In order to realize these principles, the movement promotes boycott as a basic form of peaceful popular resistance to the Israeli occupation and the apartheid regime. It also aims to develop boycott strategies and programmes through campaigns, provide support and guidance to regional and international activists, and identify and set priorities and standards of such a boycott.
The movement, which emerged more than 15 years ago, has become a thorn in Israel’s side, mobilizing international organizations, trade unions and companies to stop dealing with their Israeli counterparts. Several trade unions, such as the Canadian UNIVER group, cut ties with the General Organization of Workers in Israel on 6 September 2017. Earlier that year, the Norwegian United Federation of Trade Unions announced it intended to boycott Israel economically, culturally and academically. In addition, the General Federation of Trade Unions in the United Kingdom stopped dealing with its Israeli counterpart on 14 September 2011.
In addition, dozens of international companies announced they would stop dealing with Israel, including the Orange France telecommunication company, Fitness Water in the Netherlands, French energy company Veolia, the Dutch Pension Fund, the British National Union of Students, the US-based DePaul University, the US-based University of North Western and some municipalities such as Merquiville in Sydney.
The success of the movement is evident in a United Nations report, which showed that foreign investment in Israel declined by 46 per cent in 2014 compared to the previous year.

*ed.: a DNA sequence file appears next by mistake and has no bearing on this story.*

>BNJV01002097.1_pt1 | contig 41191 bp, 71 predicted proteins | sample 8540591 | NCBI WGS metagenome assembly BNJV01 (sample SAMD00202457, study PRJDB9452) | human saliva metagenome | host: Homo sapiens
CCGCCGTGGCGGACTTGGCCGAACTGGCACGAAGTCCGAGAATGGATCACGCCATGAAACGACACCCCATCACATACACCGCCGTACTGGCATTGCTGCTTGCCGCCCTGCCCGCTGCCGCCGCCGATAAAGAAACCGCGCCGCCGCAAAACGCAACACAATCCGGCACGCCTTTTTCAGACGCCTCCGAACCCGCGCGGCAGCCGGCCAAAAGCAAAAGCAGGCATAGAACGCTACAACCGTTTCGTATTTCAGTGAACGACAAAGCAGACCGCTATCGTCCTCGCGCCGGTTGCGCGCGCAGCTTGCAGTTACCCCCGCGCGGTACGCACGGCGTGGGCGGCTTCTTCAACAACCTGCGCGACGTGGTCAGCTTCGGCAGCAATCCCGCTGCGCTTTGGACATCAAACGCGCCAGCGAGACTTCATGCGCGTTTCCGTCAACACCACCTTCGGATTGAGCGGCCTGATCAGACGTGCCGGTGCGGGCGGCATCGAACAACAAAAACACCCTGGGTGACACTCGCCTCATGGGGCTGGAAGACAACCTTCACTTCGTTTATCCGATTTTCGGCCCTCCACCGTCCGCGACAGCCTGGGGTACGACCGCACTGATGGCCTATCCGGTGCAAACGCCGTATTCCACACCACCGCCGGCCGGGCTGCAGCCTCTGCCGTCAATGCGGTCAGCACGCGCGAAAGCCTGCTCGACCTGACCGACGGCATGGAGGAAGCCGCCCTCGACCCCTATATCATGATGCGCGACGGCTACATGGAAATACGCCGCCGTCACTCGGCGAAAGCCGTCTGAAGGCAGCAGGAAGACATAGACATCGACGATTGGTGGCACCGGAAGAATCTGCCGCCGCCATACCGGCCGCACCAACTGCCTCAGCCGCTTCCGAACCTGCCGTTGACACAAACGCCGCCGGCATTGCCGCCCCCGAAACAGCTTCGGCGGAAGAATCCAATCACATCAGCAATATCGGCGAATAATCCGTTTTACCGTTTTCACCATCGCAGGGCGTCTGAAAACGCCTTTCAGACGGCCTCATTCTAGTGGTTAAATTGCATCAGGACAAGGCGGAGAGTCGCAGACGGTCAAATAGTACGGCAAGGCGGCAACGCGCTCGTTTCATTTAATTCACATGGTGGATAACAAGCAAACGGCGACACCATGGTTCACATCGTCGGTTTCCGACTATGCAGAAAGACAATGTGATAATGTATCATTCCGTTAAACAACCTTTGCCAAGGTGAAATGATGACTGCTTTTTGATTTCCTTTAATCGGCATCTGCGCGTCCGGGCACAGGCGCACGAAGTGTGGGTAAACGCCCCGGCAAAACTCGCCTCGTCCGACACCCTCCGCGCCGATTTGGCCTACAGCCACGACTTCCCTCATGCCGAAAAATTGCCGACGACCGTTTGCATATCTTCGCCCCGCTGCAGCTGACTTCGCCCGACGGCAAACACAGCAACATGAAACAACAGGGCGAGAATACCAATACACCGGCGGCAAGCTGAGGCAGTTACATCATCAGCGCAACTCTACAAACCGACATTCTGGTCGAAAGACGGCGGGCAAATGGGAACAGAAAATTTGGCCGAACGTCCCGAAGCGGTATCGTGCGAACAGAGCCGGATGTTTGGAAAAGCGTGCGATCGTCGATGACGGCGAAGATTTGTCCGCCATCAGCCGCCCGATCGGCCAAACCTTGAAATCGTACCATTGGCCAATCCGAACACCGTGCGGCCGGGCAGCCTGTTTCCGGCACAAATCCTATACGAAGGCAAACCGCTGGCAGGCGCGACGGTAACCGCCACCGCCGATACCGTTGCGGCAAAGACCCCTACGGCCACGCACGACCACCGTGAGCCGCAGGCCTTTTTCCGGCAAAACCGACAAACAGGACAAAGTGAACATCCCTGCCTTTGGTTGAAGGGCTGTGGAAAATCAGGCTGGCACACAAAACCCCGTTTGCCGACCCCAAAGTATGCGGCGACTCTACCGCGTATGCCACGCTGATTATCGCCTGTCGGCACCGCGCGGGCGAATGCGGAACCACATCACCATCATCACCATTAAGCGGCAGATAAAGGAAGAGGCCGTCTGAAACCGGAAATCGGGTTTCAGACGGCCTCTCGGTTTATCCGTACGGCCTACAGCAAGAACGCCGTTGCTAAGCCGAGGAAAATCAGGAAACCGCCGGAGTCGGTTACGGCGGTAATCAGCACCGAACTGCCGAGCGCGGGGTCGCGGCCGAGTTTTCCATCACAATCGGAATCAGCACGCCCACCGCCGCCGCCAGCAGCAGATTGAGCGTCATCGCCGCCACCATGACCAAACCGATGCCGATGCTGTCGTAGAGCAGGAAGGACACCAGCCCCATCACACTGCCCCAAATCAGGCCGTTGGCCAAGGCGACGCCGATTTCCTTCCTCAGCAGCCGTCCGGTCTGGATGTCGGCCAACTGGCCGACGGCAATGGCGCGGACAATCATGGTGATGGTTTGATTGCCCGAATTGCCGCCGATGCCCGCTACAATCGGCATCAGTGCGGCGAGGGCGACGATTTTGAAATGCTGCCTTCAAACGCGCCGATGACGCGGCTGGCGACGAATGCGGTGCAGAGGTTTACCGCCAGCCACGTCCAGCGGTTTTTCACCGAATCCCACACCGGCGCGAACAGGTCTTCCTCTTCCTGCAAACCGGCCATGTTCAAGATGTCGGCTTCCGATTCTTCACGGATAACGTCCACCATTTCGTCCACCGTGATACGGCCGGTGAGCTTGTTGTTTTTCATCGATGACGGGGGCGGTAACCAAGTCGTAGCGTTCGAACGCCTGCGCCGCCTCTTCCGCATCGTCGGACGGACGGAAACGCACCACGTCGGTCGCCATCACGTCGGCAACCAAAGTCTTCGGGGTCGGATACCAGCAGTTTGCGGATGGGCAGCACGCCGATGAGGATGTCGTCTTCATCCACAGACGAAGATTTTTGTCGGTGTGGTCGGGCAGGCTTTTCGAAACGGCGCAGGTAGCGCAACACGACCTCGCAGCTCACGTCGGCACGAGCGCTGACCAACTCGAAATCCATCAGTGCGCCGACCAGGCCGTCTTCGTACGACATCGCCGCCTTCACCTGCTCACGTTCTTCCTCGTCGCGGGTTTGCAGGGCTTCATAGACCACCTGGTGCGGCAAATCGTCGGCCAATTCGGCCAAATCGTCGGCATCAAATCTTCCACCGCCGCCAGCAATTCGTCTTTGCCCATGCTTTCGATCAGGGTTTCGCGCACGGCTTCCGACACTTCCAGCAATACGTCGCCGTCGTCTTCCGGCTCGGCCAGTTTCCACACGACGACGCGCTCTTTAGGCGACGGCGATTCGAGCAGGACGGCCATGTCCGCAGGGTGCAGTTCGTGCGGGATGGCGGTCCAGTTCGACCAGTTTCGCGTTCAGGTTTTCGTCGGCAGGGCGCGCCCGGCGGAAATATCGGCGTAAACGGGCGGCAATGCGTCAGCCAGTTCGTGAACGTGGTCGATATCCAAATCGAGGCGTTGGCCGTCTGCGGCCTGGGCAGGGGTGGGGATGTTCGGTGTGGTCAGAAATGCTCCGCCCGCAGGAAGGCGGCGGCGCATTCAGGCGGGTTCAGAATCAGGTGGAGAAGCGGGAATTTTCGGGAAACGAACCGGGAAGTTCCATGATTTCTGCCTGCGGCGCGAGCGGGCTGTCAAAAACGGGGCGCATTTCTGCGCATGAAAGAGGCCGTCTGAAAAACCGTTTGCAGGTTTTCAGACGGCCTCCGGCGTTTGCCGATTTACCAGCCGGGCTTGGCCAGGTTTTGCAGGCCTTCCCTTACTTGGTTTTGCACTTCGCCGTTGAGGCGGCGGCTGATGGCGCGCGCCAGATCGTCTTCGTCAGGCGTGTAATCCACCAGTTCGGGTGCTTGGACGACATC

More recently, the high-profile Eurovision Song Contest, held in Israel in May 2019, was the target of the BDS movement. Through its global network of activists, the movement was able to motivate participants to show sympathy toward the Palestinian people. Icelandic performers Hatari raised the Palestinian flag as their points were read out. The flag also appeared during the song ‘Future’ by Madonna, who made a guest appearance at the event.
Although the Israeli government has been able to score points in its open war against the BDS movement, when the German parliament approved a bill condemning the boycott as anti-Semitic, the bill was widely criticized by European intellectuals and even by some Israelis.
Undoubtedly, Barghouti’s name has become directly associated with the boycott movement. More importantly, however, he has been able to establish with a group of likeminded activists a form of resistance that does not resort to violence but aims to put international pressure on the racist policy applied by Israel against the Palestinians.
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Yahya ibn Abi Kathir (769-848)